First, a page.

A Formula One racing car may seem an odd choice for the headline image of an article about sustainable houses (especially as it includes sponsorship by an oil company) but this is one of the most instantly recognisable visuals for a product that operates at the highest levels of performance. And what makes an ecohouse “eco” is how it performs.
The importance of performance over visuals was a key part of the strategy by architects Robert and Brenda Vale for their own house in Nottingham, England, the Autonomous House. In their book “The New Autonomous House” they state:
“If a radical proposal is made to change the way that houses are serviced, it is perhaps too much to demand that people should also have to change their expectation of what a house should look like.”
Performance relies on two aspects of any product: how it is made and how it is managed. The image of an F1 in the pits conveys this perfectly: engineering a high performance vehicle is just the start, it takes the driver and a team of support crew and equipment to optimise its performance.
So how does that apply to an ecohouse?
How an ecohouse is Made
To optimise the environmental performance of an ecohouse, sustainability must be the priority from the outset. This ensures sustainability features are fully integrated to the design and build process, not extra layers added at the end. This means designing for high levels of energy efficiency, including appropriate renewable energy and water technologies, and specifying materials that are low in embodied carbon and meet circular economy criteria, to ensure high Indoor Environment Quality (IEQ).
But this is where the analogy to a racing car falls down: an F1 is, quite literally, based on rocket science, an ecohouse is not. An ecohouse built today using readily available materials, proven technologies, and standard construction methods, can deliver energy efficiency and IEQ at the highest levels. Whilst the latest high-tech equipment can help it isn’t essential, and we absolutely do not need to wait for a magic bullet.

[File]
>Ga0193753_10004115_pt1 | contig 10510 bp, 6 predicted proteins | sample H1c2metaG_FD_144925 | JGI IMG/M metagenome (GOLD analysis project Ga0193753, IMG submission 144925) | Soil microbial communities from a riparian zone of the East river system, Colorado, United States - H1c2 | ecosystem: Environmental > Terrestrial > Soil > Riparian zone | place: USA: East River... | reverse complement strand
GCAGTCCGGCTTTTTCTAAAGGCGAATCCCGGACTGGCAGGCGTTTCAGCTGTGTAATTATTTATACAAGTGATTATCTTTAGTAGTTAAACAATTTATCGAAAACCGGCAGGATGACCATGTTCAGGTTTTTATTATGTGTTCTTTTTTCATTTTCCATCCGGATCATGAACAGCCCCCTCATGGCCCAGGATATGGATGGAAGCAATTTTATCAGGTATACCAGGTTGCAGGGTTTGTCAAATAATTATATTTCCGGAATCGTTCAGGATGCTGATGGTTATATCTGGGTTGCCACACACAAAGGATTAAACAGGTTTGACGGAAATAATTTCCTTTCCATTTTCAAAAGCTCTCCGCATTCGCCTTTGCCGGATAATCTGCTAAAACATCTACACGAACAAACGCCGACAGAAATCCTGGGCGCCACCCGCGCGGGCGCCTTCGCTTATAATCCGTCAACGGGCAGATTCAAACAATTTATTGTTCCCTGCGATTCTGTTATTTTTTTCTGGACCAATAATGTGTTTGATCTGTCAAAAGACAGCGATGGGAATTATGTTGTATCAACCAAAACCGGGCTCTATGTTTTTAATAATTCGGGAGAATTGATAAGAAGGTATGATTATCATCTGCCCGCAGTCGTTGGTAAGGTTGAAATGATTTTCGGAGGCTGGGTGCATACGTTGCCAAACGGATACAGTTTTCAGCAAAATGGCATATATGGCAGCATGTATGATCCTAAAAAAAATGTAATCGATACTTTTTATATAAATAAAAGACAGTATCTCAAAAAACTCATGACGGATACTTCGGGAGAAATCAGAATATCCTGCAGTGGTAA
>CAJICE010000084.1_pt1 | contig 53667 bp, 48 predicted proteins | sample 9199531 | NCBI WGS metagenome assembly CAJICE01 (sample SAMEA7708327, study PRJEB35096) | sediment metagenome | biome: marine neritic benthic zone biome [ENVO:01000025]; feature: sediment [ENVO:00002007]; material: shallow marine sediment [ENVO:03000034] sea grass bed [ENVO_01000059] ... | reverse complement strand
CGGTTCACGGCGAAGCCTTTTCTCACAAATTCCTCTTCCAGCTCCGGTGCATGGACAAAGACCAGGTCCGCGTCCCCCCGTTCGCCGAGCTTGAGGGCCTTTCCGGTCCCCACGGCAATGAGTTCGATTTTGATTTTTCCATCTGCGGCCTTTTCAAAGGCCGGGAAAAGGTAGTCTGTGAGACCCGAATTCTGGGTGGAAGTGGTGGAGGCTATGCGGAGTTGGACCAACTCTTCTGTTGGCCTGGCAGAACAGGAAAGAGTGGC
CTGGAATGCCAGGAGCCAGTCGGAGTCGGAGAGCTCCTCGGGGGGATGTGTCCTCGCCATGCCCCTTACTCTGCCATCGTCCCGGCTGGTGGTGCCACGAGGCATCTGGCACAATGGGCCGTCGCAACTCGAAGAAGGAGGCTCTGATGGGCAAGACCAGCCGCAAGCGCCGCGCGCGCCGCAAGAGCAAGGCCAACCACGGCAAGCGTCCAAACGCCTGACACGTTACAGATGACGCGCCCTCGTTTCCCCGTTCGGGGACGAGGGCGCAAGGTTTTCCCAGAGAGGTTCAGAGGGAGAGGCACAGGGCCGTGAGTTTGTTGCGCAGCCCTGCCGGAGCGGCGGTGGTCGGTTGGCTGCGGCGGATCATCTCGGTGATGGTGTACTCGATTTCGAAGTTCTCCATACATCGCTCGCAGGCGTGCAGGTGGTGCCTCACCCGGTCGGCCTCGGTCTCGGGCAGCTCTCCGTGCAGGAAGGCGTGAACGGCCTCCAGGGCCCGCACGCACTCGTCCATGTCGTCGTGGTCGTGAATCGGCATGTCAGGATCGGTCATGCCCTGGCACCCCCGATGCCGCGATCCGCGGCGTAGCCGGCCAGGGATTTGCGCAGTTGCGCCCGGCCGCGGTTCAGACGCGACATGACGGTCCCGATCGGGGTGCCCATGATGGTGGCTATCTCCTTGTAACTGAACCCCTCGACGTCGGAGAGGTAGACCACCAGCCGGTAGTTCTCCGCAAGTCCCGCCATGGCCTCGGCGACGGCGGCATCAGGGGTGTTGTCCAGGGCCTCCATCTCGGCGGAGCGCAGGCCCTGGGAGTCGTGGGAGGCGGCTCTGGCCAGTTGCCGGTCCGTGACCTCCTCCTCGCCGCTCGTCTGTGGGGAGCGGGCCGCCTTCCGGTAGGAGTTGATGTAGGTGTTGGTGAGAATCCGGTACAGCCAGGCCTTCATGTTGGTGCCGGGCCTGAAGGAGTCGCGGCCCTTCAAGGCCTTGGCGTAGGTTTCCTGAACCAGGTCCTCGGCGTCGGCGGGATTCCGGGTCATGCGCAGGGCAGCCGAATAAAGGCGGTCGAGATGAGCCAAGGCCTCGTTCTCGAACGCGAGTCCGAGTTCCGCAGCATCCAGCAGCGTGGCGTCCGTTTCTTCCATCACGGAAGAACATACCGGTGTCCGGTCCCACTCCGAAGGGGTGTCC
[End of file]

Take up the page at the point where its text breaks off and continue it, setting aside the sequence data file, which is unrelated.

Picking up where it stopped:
How an ecohouse is Managed
So what about the driver and the pit crew? I don’t want to make it sound like living in an ecohouse will require a huge amount of commitment and effort compared to a standard house, it won’t. Most of the systems will need no more maintenance than current items, such as gas boilers. But in order to optimise performance it does require the residents to be more aware of the impact of their actions.
To manage energy consumption, you might need to set your washing machine or dishwasher to have a delayed start. To avoid overheating, blinds or shutters might need to be closed on a hot summer day. If you have an MHRV system (Mechanical Heat Recovery System) you have to remember not to fling all the doors and windows open all the time.
One of the biggest issues for IEQ which is totally in the hands of the resident is the cleaning products and toiletries that we use. Many contain synthetic chemicals which will release toxins into the air we breathe and the water we flush down the drains, so the use of natural-based products can significantly reduce that environmental load.
Performance versus Bling
There is another slightly cheeky reason for using the F1 image: as much as we might like to believe we will not be swayed by what an eco-friendly product looks like, marketing research tells us that we do all like a bit of “bling” of one form or another, and the point is we can have it. To use another overused pun, we can have our cake and eat it too.
Because achieving high levels of environmental performance does not depend on aesthetics, the aesthetics are up for grabs. If you want your ecohouse to look “au naturel” that’s fine, but so too is giving it the powerful and dynamic aesthetic of a Formula One racing car.